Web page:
Battlepanda: The Lazy Panda linkdump


Always trying to figure things out with the minimum of bullshit and the maximum of belligerence.

Tuesday, January 31, 2006

The Lazy Panda linkdump

Too lazy to write proper posts...but these are the gems left in the net after my morning trawl through the internets.

-- The case for Euro optimism?
Despite his subtitle (''Social Europe vs. Liberal America"), Pontusson says it's unfair to compare Europe to the United States alone. So his third category is the ''liberal-market economies": America, Canada, the United Kingdom, Ireland, New Zealand, and Australia.

Within this framework, it's not clear that liberal economies generate more wealth. Americans do make more per capita than anyone else: $36,100 a year in 2002, for example, but social-market Norway is right on its heels, at $35,500, and most of the other nations fall into a narrow band of $26,000 to $29,000. All of which makes the supremacy of either social or liberal approaches far from obvious.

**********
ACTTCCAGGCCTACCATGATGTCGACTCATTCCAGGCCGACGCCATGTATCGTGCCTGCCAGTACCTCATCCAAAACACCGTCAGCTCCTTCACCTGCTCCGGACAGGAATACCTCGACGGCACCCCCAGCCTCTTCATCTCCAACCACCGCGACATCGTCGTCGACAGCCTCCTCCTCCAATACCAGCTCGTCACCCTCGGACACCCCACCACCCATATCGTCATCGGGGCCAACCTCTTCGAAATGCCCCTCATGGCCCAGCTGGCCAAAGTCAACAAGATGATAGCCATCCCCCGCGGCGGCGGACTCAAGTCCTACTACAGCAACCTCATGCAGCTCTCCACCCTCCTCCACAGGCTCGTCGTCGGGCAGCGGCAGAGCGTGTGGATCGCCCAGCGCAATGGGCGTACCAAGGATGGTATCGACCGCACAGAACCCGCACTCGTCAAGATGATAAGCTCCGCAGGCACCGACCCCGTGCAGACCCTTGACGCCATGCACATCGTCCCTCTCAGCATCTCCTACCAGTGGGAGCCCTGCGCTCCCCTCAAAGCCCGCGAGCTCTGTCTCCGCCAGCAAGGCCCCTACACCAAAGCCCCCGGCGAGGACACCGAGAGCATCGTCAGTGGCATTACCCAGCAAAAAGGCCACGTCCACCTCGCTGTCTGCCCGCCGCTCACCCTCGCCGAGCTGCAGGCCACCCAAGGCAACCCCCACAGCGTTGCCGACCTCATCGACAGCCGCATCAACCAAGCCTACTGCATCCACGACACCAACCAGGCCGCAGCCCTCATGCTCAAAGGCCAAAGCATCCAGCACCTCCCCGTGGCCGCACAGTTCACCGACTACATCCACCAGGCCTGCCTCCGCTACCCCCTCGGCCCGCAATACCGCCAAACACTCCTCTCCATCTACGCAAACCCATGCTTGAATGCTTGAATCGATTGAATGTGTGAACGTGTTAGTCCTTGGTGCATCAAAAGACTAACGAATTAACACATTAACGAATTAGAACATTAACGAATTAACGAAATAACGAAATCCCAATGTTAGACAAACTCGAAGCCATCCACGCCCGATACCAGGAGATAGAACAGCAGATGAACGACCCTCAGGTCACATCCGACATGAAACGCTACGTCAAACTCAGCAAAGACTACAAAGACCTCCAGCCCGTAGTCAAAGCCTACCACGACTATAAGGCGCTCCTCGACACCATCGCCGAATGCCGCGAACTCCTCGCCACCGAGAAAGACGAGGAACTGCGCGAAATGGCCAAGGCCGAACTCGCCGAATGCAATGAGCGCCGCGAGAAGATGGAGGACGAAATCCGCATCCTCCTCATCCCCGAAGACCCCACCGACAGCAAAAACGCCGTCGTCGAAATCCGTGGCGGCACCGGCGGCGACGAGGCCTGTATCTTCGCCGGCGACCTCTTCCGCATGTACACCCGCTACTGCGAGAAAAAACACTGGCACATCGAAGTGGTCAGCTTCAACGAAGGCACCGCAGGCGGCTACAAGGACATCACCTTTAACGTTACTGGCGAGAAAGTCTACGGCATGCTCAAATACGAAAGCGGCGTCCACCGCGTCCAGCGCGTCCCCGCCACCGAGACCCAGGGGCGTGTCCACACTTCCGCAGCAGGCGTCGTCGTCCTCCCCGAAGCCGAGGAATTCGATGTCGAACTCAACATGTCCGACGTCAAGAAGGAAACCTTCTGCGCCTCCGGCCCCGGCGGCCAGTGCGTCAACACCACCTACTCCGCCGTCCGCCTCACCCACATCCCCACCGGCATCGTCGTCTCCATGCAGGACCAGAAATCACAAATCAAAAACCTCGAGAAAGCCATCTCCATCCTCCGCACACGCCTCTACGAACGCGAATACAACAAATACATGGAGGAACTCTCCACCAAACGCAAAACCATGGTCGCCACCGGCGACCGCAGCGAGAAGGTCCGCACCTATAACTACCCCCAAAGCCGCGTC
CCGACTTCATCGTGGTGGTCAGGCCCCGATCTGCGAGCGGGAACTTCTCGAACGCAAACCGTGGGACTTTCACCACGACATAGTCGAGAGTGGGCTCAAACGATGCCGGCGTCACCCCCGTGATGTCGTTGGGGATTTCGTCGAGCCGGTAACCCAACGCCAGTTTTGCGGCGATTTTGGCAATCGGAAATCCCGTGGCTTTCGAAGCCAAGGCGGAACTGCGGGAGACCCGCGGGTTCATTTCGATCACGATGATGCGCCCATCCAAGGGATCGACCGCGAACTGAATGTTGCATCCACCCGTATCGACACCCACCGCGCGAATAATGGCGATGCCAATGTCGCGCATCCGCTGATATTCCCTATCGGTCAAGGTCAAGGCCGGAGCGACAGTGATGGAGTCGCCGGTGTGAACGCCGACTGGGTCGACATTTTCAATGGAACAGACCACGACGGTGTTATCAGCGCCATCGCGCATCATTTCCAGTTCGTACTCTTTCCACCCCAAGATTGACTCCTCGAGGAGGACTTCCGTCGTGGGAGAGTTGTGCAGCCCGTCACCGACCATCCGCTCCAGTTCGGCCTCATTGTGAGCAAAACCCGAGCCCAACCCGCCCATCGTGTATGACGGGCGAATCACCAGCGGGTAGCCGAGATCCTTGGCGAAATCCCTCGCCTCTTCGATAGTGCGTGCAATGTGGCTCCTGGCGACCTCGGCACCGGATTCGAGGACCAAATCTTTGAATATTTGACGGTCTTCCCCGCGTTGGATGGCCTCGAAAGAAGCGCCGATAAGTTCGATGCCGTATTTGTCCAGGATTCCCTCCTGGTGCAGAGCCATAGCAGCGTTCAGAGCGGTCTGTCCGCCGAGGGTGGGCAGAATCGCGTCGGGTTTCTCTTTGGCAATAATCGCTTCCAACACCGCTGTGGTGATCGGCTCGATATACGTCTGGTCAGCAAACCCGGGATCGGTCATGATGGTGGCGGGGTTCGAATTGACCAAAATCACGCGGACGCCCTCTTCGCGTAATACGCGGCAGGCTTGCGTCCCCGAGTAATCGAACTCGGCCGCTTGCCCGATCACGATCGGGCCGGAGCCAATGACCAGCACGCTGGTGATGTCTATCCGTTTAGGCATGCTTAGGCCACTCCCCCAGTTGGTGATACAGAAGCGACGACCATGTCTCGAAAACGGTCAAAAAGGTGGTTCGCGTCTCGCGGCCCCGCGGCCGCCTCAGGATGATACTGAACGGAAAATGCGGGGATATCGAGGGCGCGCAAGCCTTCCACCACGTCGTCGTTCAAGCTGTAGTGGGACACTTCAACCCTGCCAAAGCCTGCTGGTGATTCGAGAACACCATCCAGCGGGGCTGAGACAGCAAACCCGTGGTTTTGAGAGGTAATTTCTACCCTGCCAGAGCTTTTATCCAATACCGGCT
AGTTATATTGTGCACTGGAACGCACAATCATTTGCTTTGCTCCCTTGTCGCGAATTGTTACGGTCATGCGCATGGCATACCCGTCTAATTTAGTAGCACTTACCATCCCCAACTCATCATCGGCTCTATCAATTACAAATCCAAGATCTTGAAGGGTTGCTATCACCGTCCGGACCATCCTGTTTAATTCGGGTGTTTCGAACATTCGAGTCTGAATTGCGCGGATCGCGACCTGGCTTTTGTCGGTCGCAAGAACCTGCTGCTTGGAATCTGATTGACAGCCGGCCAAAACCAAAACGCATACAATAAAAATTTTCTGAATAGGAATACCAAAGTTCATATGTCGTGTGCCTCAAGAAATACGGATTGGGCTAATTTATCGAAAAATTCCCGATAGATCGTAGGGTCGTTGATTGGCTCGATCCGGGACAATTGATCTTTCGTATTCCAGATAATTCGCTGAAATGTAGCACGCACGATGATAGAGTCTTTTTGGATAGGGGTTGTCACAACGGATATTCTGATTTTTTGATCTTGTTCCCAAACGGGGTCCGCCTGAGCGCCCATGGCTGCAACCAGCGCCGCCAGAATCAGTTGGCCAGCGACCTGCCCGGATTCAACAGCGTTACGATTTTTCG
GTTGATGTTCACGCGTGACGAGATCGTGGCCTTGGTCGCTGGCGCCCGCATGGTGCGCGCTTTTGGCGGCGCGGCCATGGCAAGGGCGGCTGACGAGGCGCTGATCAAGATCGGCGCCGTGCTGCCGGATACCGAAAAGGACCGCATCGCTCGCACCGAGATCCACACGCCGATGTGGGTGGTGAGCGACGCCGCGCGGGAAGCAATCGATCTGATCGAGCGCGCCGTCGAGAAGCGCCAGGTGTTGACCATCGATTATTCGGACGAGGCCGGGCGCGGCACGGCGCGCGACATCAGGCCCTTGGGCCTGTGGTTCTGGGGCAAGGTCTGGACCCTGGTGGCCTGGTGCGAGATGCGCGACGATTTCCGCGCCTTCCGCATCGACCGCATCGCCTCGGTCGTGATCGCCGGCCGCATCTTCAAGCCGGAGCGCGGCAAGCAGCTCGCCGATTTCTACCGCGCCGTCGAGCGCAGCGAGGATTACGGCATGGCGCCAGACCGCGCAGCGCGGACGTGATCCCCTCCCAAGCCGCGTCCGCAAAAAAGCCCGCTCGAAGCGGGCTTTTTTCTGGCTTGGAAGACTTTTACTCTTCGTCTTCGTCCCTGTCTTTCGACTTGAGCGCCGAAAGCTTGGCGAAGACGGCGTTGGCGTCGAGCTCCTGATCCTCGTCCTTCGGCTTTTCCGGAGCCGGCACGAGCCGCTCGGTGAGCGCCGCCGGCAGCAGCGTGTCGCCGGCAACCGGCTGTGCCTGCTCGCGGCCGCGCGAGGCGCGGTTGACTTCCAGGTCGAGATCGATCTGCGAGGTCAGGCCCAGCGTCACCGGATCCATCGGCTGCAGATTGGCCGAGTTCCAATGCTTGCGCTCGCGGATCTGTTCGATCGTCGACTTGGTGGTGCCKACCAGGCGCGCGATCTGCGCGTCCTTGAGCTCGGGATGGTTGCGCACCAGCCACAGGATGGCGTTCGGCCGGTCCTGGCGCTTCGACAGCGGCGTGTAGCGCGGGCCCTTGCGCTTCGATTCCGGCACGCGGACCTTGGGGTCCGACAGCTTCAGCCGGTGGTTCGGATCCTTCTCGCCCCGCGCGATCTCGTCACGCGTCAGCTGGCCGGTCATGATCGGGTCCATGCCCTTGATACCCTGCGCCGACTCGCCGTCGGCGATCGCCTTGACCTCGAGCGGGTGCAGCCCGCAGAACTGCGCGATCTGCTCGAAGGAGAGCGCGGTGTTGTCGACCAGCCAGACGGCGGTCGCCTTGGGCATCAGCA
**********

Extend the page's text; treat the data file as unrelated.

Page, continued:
Then there's inequality. Correcting for purchasing power in each country (which helps the United States), Pontusson comes up with a poverty rate of 15 percent in the liberal-market economies, more than three times that in the other two groups. The American rate is 11.7 percent; the rates in liberal-market Ireland, Australia, and the United Kingdom are higher.

-- Mike the Mad Biologist names and shames the Democratic senators who didn't back the filibuster.

-- If true, this is shocking.
Last week, Col. Janis Karpinski told a panel of judges at the Commission of Inquiry for Crimes against Humanity Committed by the Bush Administration in New York that several women had died of dehydration because they refused to drink liquids late in the day. They were afraid of being assaulted or even raped by male soldiers if they had to use the women's latrine after dark.

The latrine for female soldiers at Camp Victory wasn't located near their barracks, so they had to go outside if they needed to use the bathroom. "There were no lights near any of their facilities, so women were doubly easy targets in the dark of the night," Karpinski told retired US Army Col. David Hackworth in a September 2004 interview.